I didn't think it was an easy read however and I read it over the course of a week in multiple short bursts, often covering some pages twice to ensure that I was taking it in.

The journey was fascinating and of the time that it was written I wouldn't imagine that too many people would have wanted to experience such hardship. I really enjoyed the characterisation though and Marlow shone through as an inspirational gentleman. I thoroughly recommend it and intend to read it again shortly to consolidate some points further.

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Post by lady_charlie » 05 Jan 2013, 15:57

Better late than never - I am struggling to finish this book since I really only read a few minutes at a time when I can't sleep at night and so I generally read lighter stuff.

I am keeping at it because someone told me this is actually the book that Francis Ford Coppola used as the model for Apocalypse Now, which I found interesting.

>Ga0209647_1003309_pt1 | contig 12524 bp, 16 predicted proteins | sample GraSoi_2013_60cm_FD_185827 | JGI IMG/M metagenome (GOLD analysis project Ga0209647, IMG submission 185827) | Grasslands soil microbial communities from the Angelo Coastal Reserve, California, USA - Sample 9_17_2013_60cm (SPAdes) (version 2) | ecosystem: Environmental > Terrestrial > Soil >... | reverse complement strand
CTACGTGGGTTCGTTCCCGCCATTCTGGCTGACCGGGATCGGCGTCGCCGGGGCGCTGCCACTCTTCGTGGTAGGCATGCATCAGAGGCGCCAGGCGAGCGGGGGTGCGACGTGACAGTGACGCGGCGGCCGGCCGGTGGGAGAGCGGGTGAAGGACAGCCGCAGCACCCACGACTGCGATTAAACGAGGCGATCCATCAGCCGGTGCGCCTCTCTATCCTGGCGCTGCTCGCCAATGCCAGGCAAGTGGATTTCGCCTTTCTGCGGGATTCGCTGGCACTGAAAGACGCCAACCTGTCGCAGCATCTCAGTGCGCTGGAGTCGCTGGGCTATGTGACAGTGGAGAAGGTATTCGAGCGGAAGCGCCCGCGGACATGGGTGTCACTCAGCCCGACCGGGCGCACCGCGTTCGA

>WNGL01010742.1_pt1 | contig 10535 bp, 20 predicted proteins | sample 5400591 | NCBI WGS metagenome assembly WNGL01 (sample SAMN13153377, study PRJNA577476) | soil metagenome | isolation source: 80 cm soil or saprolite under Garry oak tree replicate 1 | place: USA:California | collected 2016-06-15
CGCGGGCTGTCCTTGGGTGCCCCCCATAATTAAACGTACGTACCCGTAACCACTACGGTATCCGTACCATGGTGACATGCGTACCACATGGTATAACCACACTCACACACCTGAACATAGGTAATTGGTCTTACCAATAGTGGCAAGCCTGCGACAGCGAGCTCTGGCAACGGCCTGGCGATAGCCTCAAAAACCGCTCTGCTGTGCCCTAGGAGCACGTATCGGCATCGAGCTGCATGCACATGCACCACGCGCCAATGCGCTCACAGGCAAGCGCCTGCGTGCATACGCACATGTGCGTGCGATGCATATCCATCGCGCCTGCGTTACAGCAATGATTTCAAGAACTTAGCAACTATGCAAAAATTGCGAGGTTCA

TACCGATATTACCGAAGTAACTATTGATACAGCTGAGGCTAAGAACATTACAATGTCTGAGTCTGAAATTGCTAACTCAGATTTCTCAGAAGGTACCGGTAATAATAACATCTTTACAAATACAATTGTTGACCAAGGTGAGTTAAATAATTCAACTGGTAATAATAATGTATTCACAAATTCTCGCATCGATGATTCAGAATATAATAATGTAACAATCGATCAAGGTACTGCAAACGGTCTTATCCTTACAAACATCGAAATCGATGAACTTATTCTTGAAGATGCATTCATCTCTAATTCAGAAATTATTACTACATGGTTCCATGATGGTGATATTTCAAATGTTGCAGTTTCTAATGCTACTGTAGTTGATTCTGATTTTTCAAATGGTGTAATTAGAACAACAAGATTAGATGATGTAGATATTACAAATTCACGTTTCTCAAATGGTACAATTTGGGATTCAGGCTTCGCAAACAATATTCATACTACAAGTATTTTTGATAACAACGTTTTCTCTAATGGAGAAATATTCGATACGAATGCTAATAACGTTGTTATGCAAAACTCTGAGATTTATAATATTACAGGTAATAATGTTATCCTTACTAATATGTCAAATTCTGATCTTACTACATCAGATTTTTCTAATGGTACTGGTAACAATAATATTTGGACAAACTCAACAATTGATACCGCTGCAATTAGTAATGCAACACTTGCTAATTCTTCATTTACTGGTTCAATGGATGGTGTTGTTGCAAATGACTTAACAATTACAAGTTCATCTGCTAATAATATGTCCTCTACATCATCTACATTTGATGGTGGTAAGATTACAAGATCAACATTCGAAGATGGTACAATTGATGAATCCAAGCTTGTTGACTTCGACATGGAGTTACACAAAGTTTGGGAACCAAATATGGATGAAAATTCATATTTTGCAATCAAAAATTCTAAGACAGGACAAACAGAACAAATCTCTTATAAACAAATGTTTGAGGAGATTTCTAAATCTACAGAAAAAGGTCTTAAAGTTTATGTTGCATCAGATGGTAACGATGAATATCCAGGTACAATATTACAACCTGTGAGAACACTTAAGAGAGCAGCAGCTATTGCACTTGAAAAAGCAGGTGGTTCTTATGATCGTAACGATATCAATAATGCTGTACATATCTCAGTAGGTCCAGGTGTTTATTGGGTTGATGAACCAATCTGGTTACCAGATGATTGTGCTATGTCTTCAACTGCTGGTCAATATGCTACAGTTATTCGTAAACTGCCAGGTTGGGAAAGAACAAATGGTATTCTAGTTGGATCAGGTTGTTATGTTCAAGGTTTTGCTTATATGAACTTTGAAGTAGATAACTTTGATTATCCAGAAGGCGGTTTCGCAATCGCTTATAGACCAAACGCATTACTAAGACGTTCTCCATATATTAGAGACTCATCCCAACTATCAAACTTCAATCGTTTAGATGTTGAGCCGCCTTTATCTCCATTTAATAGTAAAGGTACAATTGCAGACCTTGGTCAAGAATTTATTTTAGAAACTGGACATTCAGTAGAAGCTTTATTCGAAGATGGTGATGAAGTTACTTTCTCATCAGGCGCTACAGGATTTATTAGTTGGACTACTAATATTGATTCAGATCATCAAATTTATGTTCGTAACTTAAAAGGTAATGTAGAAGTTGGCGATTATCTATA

I remember my parents going to see that film and they did not go to see films.

The neighbors took me to see WIlly Wonka and my sister took me to see Cinderella and those were the only movies I saw in a theatre as a child, yet inexplicably my parents went to see this.

I have still never seen it but if I ever finish this book I might rent it.
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Post by Danielle_63 » 14 Mar 2013, 02:20

The journey with Marlow down the river is both exciting and disturbing. Exciting for Marlow in that this is his first sojourn into a place he has never been. This is first assignment with the trading company and he is eager to prove himself. His is soon fraught with peril as the savages assault the steamer with arrows, frightening both him and his crew. Later the breakdown of his steamer delays his return to civilization for weeks.